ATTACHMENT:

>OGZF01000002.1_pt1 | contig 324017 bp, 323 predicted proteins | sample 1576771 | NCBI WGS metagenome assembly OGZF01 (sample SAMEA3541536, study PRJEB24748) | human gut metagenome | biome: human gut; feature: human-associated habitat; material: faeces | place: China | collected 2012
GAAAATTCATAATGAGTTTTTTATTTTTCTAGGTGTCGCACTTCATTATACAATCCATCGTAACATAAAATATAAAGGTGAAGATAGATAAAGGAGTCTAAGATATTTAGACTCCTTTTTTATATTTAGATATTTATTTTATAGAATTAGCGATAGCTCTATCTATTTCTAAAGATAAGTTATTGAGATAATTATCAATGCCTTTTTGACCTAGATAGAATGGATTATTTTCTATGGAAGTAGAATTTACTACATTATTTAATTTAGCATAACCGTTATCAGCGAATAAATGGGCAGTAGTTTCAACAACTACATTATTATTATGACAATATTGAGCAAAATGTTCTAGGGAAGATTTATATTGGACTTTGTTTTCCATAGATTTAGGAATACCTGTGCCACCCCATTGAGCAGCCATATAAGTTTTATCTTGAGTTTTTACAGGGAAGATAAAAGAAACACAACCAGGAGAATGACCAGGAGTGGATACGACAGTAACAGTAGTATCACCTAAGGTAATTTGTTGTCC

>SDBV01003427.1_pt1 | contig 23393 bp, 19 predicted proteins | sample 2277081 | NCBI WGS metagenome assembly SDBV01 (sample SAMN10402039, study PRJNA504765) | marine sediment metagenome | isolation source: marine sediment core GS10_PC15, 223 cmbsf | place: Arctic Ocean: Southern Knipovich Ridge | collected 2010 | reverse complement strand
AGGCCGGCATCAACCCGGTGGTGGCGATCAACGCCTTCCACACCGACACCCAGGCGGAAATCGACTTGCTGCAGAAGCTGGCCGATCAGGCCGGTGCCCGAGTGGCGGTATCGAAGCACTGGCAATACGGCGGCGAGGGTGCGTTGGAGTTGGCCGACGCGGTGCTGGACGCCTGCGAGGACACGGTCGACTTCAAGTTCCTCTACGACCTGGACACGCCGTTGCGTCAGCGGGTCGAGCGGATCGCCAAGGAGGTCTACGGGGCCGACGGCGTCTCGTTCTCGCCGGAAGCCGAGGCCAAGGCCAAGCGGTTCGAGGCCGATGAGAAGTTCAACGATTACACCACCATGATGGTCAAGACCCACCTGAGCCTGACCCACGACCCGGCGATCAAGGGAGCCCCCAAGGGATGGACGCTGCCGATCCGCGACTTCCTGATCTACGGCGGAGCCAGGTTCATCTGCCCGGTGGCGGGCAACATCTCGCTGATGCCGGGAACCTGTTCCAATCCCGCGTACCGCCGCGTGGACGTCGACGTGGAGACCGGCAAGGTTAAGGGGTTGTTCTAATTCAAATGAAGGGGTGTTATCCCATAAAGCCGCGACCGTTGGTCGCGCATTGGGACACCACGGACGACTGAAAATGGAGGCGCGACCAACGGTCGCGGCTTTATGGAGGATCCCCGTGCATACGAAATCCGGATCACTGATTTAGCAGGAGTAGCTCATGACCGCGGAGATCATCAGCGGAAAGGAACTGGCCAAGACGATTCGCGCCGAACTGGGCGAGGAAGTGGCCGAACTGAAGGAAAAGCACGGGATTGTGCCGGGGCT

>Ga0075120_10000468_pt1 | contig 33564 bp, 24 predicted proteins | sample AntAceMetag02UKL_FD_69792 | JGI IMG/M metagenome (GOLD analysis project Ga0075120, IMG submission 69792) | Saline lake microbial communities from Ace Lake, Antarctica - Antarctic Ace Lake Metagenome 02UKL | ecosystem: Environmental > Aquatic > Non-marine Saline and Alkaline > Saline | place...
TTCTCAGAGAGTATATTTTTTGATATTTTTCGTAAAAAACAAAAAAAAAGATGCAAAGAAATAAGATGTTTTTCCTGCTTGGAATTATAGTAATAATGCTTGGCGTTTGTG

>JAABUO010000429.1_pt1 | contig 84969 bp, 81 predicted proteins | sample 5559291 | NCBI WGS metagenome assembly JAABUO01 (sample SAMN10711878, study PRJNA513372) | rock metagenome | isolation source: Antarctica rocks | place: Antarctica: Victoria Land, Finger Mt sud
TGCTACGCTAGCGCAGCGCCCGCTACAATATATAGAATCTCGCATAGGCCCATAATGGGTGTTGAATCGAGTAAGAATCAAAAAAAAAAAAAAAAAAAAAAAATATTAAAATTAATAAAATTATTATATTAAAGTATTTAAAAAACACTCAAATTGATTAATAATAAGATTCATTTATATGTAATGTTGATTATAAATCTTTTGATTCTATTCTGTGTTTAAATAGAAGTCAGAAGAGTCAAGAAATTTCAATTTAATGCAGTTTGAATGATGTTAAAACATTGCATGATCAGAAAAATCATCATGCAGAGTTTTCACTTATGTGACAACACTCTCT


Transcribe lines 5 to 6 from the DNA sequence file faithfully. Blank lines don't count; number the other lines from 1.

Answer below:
>Ga0075120_10000468_pt1 | contig 33564 bp, 24 predicted proteins | sample AntAceMetag02UKL_FD_69792 | JGI IMG/M metagenome (GOLD analysis project Ga0075120, IMG submission 69792) | Saline lake microbial communities from Ace Lake, Antarctica - Antarctic Ace Lake Metagenome 02UKL | ecosystem: Environmental > Aquatic > Non-marine Saline and Alkaline > Saline | place...
TTCTCAGAGAGTATATTTTTTGATATTTTTCGTAAAAAACAAAAAAAAAGATGCAAAGAAATAAGATGTTTTTCCTGCTTGGAATTATAGTAATAATGCTTGGCGTTTGTG